A shield (known as Guard internally) is a bubble of energy that encircles the user. A shield protects the user from a majority of attacks; more specifically, any that are not grabs or determined to be unblockable (including Final Smashes, but not limited to them). The shield is raised by pressing a certain button, which is by default:
- the Z button on the N64 controller and Wii Remote with the Nunchuk
- the L or R button on the GameCube controller, Classic Controller, Wii U Pro Controller, and Wii U GamePad
- the B button on the standalone Wii Remote
- the R button on the Nintendo 3DS, or, on New 3DS models only, the ZL button
- the ZL or ZR button on the Switch Pro Controller and dual Joy-Cons
- the SR button on a standalone Joy-Con
Shielding can only be done on the ground; pressing a shield button in midair produces an air dodge instead, or has no effect in the original Super Smash Bros. Shields cannot be held indefinitely; they shrink as time passes and attacks are blocked, and break when held for too long, popping the user up and knocking them down on the ground before stunning them. Otherwise, they recharge when not in use.
Beginning in Super Smash Bros. Melee, shields match the players' colors; they are red, blue, yellow, and green respectively for players 1 to 4, while CPUs always have a gray shield. In team battles, human players' shield colors instead match their team colors, except if team attack is turned on in Super Smash Bros. Brawl and Super Smash Bros. 4 (Brawl also incorrectly gives green team members a yellow shield). In Smash 64, the shield colors are always red, green, blue, and gray for players 1 to 4, including CPUs and even in team battles; incidentally, these were the colors used for the players in the game's prototype, Dragon King. In Super Smash Bros. for Wii U, with the introduction of 8-Player Smash, players 5 to 8 have orange, cyan, purple, and slate shields, respectively. Super Smash Bros. Ultimate changes players 7 and 8's shield colors to pink and purple, respectively.
In all games to date, shields come out on the very first frame a shield input is recognized by the game. This makes them extremely fast and reliable for defense, as very few attacks come out as equally fast, and many attacks can be easily punished after being shielded. Due to this characteristic, simply approaching an opponent in a rushed way with a move like a dash attack — a common mistake among new players to the series — is usually an unviable tactic; the player is instead encouraged to win the neutral game by getting in close more strategically, being aware of the different options their opponent has, then attack when they are unable to put up their shields, often by forcing them to commit mistakes or bypassing the shield with a move such as a grab. However, shields in all games are still subject to display lag, meaning they will not be activated at the exact same moment the player presses the shield button; this often causes the impression that an attack was not shielded even though the button was pressed.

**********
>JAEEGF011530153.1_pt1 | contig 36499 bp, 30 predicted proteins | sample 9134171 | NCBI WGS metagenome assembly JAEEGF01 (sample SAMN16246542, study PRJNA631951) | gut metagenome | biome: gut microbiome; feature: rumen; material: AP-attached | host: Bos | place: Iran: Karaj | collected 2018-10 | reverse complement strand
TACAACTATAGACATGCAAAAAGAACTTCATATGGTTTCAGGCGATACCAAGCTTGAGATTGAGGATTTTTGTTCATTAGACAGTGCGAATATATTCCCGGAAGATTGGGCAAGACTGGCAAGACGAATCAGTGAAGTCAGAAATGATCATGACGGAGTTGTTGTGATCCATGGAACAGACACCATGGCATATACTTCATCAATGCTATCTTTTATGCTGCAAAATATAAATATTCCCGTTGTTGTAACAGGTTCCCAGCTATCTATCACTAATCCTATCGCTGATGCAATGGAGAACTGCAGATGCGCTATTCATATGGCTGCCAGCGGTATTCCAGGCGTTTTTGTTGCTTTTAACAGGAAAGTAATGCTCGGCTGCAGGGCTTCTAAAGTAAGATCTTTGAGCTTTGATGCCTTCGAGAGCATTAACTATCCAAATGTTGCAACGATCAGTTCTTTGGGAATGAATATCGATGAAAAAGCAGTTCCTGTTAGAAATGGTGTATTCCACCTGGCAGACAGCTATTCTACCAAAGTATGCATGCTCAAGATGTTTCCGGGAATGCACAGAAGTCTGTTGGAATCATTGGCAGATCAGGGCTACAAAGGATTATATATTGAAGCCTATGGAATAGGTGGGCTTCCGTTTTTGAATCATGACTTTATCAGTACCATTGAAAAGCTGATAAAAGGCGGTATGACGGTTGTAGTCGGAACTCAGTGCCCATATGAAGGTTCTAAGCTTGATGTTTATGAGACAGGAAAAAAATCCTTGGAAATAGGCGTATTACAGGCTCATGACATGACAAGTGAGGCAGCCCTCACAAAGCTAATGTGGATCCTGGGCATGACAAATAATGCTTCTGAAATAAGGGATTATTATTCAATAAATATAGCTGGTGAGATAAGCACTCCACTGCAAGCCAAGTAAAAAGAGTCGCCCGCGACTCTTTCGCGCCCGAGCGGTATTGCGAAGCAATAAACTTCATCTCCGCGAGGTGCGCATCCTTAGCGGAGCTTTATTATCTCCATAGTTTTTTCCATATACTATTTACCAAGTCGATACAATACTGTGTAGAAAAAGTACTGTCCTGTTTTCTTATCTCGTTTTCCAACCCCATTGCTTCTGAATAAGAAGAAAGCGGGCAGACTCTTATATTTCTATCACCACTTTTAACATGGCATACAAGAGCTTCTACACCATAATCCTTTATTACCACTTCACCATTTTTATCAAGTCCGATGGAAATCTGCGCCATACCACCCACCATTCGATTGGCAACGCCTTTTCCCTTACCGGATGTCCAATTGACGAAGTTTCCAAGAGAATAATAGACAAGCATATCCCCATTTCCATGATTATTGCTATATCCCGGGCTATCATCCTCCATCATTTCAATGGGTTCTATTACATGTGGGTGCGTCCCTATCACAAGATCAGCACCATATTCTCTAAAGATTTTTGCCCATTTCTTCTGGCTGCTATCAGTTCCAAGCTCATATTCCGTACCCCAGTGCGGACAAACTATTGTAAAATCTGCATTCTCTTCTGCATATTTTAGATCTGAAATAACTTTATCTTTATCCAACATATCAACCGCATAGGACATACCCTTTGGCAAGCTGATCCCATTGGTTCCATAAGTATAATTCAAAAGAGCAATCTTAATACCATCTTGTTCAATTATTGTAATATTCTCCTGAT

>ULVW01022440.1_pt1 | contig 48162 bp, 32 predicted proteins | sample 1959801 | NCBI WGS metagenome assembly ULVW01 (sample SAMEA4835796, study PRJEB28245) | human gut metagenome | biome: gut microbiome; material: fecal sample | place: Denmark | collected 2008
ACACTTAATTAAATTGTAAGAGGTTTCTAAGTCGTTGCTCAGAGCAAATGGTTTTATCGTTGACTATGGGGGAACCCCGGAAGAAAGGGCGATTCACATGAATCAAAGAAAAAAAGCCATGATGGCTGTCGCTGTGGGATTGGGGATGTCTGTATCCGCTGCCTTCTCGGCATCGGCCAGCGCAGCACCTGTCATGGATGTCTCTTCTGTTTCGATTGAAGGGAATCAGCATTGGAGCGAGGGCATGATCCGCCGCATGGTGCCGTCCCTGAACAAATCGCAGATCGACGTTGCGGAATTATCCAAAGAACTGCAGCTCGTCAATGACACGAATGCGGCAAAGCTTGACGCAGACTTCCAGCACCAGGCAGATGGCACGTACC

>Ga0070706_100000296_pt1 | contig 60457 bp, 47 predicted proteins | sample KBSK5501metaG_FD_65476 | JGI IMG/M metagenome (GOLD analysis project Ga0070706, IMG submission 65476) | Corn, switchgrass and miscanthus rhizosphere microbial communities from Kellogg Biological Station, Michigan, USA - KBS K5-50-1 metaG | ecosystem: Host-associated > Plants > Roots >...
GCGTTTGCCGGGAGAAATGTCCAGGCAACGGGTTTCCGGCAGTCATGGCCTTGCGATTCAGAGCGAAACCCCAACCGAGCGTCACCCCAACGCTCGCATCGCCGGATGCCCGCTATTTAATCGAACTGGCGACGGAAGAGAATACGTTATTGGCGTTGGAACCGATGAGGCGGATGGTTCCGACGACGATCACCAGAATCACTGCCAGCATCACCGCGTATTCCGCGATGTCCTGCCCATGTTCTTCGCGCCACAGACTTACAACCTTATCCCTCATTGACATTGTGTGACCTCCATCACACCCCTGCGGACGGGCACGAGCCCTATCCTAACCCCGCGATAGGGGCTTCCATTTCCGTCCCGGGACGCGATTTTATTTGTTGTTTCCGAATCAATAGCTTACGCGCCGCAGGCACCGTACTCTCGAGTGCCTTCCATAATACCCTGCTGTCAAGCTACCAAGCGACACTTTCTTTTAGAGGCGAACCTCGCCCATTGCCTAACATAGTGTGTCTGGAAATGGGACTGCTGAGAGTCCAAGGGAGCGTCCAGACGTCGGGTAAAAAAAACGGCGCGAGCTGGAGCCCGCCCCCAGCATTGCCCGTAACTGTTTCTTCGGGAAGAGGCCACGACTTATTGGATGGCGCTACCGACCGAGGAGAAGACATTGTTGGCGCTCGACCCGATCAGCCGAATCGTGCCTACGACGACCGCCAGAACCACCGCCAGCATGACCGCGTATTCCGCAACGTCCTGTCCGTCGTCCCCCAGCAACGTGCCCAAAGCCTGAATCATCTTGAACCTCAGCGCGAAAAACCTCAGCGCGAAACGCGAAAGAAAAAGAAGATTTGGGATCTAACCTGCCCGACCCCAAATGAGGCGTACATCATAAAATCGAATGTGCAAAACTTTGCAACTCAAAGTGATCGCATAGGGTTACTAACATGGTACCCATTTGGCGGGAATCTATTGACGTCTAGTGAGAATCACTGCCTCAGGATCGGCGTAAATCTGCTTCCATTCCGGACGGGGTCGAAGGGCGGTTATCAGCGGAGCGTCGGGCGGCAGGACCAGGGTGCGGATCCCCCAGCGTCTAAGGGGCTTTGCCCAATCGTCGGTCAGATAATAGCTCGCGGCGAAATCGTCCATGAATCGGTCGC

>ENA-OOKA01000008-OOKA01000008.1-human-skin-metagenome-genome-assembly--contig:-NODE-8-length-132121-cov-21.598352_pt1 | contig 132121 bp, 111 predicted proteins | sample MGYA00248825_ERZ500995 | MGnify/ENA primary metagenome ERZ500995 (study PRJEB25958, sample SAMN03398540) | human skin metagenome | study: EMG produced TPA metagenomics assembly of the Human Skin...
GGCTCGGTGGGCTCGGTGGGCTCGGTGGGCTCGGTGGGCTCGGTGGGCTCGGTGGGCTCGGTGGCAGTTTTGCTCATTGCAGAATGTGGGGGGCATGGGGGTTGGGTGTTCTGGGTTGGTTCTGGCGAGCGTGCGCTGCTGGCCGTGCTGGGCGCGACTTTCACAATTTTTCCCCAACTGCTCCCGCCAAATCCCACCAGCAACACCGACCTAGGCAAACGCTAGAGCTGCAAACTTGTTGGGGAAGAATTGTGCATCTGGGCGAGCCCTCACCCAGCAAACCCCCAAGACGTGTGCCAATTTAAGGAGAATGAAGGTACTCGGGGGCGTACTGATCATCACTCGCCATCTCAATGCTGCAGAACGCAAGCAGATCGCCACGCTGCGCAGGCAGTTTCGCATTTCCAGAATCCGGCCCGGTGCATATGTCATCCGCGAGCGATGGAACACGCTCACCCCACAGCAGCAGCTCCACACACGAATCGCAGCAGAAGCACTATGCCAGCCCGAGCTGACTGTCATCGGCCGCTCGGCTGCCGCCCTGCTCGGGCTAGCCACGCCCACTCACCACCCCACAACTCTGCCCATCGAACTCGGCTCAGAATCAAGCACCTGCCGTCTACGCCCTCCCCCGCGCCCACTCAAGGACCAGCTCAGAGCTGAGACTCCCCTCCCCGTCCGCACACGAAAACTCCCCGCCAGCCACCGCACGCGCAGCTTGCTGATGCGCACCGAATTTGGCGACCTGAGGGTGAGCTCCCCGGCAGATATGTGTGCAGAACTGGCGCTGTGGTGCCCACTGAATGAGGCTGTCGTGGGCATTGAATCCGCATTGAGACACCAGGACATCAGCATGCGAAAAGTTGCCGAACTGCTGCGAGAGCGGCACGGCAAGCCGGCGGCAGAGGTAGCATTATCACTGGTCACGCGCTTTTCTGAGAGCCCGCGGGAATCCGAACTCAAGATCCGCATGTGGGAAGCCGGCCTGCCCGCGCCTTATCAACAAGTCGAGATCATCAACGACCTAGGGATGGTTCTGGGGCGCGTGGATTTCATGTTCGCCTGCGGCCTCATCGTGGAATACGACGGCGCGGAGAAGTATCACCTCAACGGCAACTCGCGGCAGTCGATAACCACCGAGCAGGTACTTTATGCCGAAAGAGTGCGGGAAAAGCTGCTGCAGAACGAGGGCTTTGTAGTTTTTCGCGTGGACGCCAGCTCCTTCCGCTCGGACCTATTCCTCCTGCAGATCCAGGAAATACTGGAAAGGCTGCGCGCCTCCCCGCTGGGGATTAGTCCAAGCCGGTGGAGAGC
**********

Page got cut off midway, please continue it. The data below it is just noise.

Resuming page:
As aesthetic indicators, when a shield blocks an attack, it briefly glows and displays a circular graphic in the spot the attack was blocked, alongside a sound effect for blocking. In Brawl and Smash 4, a bit of the shield can be seen visually shattering as well, with pieces flying away, whereas in Ultimate, the shield acquires a checkered texture resembling static.
Options from the shield
When holding their shield, characters' options are generally much more restricted to compensate for their ability to negate most attacks. If the control stick is tilted slightly, the shield can be shifted to help block attacks from specific directions. If it is tilted faster, the shield is instead canceled into a roll with a horizontal tilt, a jump with an upward tilt (if tap jump is turned on), and from Melee onward, a spot dodge with a downward tilt. In all games except Ultimate, characters can also drop through soft platforms while shielding. These options allow characters to leave the shield quickly, reposition themselves while obtaining some intangibility, or quickly retaliate against an attack, such as an opponent attempting to grab them out of the shield. In Ultimate, if the player holds the special move button, more than one shield button, or (oddly enough) a side taunt input while shielding, these options are disabled, allowing players to shift their shield without accidentally becoming vulnerable.
In all games, grabbing and jumping are other possible options out of shield. Since a grab input in the Smash series is coded as a simultaneous shield and attack input, grabbing can simply be done by pressing the attack button while shielding, and is generally the most basic way of punishing opponents out of shield, known as shield grabbing. Jumping out of shield, on the other hand, grants several more options, allowing characters to immediately use their aerial attacks (including SHFFLing in Melee), wavedash, or jump cancel into their up smash or up special. All these options make shielding the centerpiece to a player's defensive game. Characters can also simply drop their shield and use any attack afterwards, though this causes a short inactionable period, usually known as shield drop lag, while all other listed actions can be done instantly out of the shield. In Ultimate, up smashes and up specials can be performed out of shield without the need of jump canceling, allowing players with tap jump turned off to use them more easily.